The sports schools continue to churn out athletes, but in the new China not everyone fits the mold—or heads off as a child to train full time. There is room for Yi Jianlian to be discovered as a youngster on a playground in Shenzhen and end up in the NBA eight years later. There is room for Fu Mingxia to go to college to study economics after winning three Olympic gold medals in women's diving and then return to the sport in 2000 to win a fourth. There is room for 2004 women's 10,000-meter champion Xing Huina to opt out of the system and rediscover her love of the sport under James Li, who was raised in China but is now a coach at Arizona.
China's roster for Beijing includes many who don't fit the factory-product stereotype: Reigning world and Olympic champion diver Guo Jingjing, China's most famous female athlete, has the beauty and grace of a supermodel; willowy volleyball star Zhao Ruirui carries a portfolio of her hand-drawn clothing designs wherever she goes; superconfident women's table tennis gold medalist Zhang Yining loves to hold court at domestic press conferences.
Language differences, of course, form much of the wall between China's athletes and the West. The 20-year-old Yi, now a New Jersey Net, works on his English in interviews but falls back on Mandarin when necessary. The day after the so-called Chinese Super Bowl—a February game between the Milwaukee Bucks (for whom the 7-foot Yi then played) and Yao's Houston Rockets that was watched by a reported 200 million Chinese—Yi told SI that his transition to the NBA was "a very big ... tiaozhan [challenge]. The people, the life, everything is different for me."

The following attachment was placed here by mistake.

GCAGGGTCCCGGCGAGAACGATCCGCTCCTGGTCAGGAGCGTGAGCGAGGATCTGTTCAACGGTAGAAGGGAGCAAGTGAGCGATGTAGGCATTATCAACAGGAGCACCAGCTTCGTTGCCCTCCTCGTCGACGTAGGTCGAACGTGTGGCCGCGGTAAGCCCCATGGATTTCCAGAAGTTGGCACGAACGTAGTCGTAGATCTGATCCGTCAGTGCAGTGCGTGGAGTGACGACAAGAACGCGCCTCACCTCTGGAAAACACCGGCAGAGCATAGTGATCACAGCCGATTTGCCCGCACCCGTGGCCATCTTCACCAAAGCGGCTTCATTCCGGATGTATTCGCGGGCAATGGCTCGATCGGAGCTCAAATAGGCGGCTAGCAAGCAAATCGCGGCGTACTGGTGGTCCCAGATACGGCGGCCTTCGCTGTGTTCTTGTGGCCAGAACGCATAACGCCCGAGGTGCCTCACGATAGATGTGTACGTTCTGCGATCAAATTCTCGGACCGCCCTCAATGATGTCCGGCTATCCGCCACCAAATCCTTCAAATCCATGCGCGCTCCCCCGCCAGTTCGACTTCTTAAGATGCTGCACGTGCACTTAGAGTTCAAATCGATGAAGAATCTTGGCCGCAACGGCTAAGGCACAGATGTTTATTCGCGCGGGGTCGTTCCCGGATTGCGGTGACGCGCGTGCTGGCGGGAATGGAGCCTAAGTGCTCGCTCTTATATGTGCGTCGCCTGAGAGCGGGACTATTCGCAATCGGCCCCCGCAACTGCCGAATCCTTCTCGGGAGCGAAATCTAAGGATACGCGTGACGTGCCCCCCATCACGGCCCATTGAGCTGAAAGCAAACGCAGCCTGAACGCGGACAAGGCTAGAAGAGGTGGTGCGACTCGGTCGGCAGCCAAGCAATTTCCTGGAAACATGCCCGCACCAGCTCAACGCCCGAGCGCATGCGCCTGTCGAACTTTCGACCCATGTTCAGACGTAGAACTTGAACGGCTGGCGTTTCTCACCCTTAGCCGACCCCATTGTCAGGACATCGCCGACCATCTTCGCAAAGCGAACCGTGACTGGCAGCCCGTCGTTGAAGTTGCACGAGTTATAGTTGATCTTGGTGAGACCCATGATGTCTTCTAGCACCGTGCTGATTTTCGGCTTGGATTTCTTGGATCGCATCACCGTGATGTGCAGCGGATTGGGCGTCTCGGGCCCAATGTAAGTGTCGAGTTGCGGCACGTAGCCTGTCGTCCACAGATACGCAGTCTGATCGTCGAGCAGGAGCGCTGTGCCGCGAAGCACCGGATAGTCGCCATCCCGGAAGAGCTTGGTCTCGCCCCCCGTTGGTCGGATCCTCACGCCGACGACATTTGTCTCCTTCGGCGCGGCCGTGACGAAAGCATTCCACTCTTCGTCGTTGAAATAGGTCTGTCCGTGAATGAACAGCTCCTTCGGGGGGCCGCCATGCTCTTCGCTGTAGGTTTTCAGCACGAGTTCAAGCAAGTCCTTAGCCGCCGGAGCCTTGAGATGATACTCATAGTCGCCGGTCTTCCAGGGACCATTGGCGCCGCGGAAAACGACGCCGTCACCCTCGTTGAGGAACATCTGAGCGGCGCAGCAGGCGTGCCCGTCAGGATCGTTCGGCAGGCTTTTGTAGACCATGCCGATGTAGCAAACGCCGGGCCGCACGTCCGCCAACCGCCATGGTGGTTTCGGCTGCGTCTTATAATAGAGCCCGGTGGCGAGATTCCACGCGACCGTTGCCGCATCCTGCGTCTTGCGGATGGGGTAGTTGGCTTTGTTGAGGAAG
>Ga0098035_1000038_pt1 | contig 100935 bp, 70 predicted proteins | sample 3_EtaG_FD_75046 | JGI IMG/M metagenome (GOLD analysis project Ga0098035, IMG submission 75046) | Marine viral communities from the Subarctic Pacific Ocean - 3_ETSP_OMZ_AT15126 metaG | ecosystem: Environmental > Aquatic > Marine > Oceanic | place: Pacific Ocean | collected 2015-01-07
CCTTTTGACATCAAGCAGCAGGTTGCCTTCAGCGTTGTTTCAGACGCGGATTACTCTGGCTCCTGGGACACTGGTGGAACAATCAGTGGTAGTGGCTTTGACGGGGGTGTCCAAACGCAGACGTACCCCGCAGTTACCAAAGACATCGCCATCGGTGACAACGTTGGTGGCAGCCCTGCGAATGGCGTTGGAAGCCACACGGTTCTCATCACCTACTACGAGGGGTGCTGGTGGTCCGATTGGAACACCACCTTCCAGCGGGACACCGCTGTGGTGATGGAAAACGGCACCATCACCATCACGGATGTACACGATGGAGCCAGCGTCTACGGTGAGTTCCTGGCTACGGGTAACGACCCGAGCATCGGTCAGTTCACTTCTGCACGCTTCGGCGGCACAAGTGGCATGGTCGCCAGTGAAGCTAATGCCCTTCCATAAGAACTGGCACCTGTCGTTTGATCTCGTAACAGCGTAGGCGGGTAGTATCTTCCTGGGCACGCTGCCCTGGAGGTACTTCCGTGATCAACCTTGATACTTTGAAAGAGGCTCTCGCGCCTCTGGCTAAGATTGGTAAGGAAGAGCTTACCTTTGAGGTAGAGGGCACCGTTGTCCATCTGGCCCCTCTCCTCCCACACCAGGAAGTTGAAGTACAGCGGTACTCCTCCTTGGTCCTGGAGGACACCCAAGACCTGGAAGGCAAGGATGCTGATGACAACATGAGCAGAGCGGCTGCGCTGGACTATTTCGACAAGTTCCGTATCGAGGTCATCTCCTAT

If any player has begun to break down the wall and show the West a truer picture of The Chinese Athlete, it is the 27-year-old Yao—himself a product of his country's sports system. Yao is, to many around the world, the face of the Beijing Games. He knows the significance. Last month Yao told a packed Beijing press conference that these Olympics are the most important opportunity of his career. Yao's self-effacing humor, fluent English and willingness to step forward have made him a locker-room leader for the Rockets and a model for a new Chinese athlete—one willing to engage the world. After the May earthquake that devastated his country's Sichuan province, Yao founded the Yao Ming Foundation to rebuild schools in the region. He made a personal donation of $2 million and raffled off a trip to the Olympics to build support for the program.
Because of the respect he commands, Yao finds himself in a unique position among Chinese athletes. He has become both the crown jewel of the sports system and a nuanced critic of its excesses. When he felt the national team was being worn down by a heavy schedule last summer, Yao publicly admonished his country's basketball leadership. He said simply of his teammates, "They are people, not machines."